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Re: st: Small Stata for teaching

From   Keith Dear <>
Subject   Re: st: Small Stata for teaching
Date   Wed, 15 Aug 2007 09:09:23 +1000

I too had a frustrating experience with Small Stata recently. A student could not -insheet- his dataset, and it was hard to see why not: no declared limit was being breached (34 variables; 42 rows; only 13kb) and my installation (Intercooled 9.2) accepted it without a murmur.

See -help limits- (it took us half a day to find this). There is an additional restriction in Small Stata: the maximum WIDTH of the data cannot exceed 200 bytes. His data included a str150 comment field: omit that and it worked fine (the width then was still 164: he had some other strings).

The error message explained "Stata can trade off width and length", but with this is evidently true only up to a point, the point for Small Stata being a width of just 200 bytes.

-h datatypes- gives the widths of the various types of variable. You can find the width of a dataset (once loaded!) using -describe- which returns r(width) and, I now see, r(widthmax) which I suppose for Small Stata would show 200 (for me, r(widthmax) is 24576 and -h limits- says 24564, CEFGW).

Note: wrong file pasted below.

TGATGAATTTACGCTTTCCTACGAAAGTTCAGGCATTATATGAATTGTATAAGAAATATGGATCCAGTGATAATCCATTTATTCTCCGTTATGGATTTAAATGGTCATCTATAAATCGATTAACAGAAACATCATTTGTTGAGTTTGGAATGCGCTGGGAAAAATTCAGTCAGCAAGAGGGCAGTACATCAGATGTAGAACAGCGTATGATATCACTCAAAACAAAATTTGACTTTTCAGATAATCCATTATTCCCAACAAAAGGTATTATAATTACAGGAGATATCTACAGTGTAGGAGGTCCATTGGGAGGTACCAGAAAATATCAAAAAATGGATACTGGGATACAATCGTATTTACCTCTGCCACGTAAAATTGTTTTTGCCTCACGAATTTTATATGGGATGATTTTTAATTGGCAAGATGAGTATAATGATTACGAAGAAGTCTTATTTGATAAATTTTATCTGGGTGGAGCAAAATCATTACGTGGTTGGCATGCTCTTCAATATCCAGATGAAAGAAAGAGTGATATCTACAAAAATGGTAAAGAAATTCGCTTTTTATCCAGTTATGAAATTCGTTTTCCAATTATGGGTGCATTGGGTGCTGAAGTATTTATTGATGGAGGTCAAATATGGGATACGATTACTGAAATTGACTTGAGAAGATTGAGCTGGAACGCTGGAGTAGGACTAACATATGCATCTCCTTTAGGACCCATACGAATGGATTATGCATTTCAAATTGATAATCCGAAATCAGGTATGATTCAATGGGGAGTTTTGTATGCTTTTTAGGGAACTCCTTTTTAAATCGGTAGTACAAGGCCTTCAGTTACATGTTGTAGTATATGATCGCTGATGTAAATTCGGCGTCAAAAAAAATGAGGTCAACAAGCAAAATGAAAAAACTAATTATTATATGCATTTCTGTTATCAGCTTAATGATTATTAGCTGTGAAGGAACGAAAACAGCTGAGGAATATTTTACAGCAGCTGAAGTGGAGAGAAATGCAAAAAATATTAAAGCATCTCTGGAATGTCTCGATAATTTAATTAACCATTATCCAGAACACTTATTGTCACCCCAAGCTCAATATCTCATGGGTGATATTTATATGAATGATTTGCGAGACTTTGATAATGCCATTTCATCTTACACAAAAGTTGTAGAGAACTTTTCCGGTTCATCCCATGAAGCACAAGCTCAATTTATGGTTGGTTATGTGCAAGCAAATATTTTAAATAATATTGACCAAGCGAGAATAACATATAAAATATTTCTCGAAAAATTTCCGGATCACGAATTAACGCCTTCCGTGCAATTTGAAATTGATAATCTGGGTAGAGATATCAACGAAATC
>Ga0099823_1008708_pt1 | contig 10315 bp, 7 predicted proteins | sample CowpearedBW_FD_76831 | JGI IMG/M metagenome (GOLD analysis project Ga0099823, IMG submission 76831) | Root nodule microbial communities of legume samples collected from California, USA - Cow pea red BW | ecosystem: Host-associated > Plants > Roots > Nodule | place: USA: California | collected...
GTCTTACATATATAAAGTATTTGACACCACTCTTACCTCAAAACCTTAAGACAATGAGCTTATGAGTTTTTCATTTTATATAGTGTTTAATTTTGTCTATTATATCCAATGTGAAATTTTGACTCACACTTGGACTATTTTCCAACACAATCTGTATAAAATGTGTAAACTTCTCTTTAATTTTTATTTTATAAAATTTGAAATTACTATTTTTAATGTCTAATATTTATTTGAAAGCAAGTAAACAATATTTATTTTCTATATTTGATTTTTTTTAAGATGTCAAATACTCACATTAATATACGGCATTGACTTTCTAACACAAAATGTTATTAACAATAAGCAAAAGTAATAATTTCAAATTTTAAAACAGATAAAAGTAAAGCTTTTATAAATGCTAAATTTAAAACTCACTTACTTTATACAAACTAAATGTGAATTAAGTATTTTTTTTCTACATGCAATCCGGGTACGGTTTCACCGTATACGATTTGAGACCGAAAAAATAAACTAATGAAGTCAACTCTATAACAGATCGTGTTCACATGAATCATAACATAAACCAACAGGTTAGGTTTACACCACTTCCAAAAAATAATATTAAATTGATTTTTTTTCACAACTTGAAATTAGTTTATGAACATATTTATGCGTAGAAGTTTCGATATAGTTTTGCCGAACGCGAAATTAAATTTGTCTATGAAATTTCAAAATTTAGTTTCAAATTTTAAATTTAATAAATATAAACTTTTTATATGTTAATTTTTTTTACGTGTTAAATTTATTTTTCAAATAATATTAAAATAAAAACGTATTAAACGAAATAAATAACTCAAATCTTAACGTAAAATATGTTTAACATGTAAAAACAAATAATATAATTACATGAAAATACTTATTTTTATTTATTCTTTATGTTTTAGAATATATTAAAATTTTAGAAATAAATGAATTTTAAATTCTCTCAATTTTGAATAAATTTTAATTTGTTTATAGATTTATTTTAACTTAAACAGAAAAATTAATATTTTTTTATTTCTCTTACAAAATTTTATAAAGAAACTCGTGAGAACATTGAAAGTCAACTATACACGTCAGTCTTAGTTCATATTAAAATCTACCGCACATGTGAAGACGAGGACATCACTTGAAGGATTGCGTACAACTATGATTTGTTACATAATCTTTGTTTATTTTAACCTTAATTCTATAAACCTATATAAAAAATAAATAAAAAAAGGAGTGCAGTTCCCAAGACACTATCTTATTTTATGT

At 02:07 AM 15/08/2007, you wrote:

Dear Statalisters,

I am sure some of you have taught statistics/econometrics courses using Stata and recommended that students buy Small Stata.
The advertised limitations for Small Stata do not seem too restrictive: a maximum of 99 variables, 39 right-hand variables, 1000 observations and a matsize of 40.
The course I am teaching is on economic forecasting. I am using the book
"Elements of Forecasting" by F. Diebold and contrary to the examples on the book (which are on Eviews) I decided to use Stata. Unfortunately, I am finding out that the students can not replicate some of the examples on the book because of the restrictions on Small Stata. For example, they are unable to estimate an ARMAX with 12 seasonal variables using 400 observations. From the general description of Small Stata it never crossed my mind that they couldn't do it. This has been a frustrating experience as I am never sure what exactly are the limitations of Small Stata. I definitely would expect it to be able to run most "textbook examples" and I naively assumed that to be true.
For the next time that I teach the course I have to decide if I change the book or the software. I would like to know about your experiences
with Small Stata and if this also happens with other textbooks.

Paulo Guimaraes
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Dr Keith B.G. Dear
Senior Fellow in Biostatistics
National Centre for Epidemiology and Population Health
Australian National University
Canberra, ACT 0200, Australia
Tel: 02 612 54865, Fax: 02 612 50740
CRICOS provider #00120C

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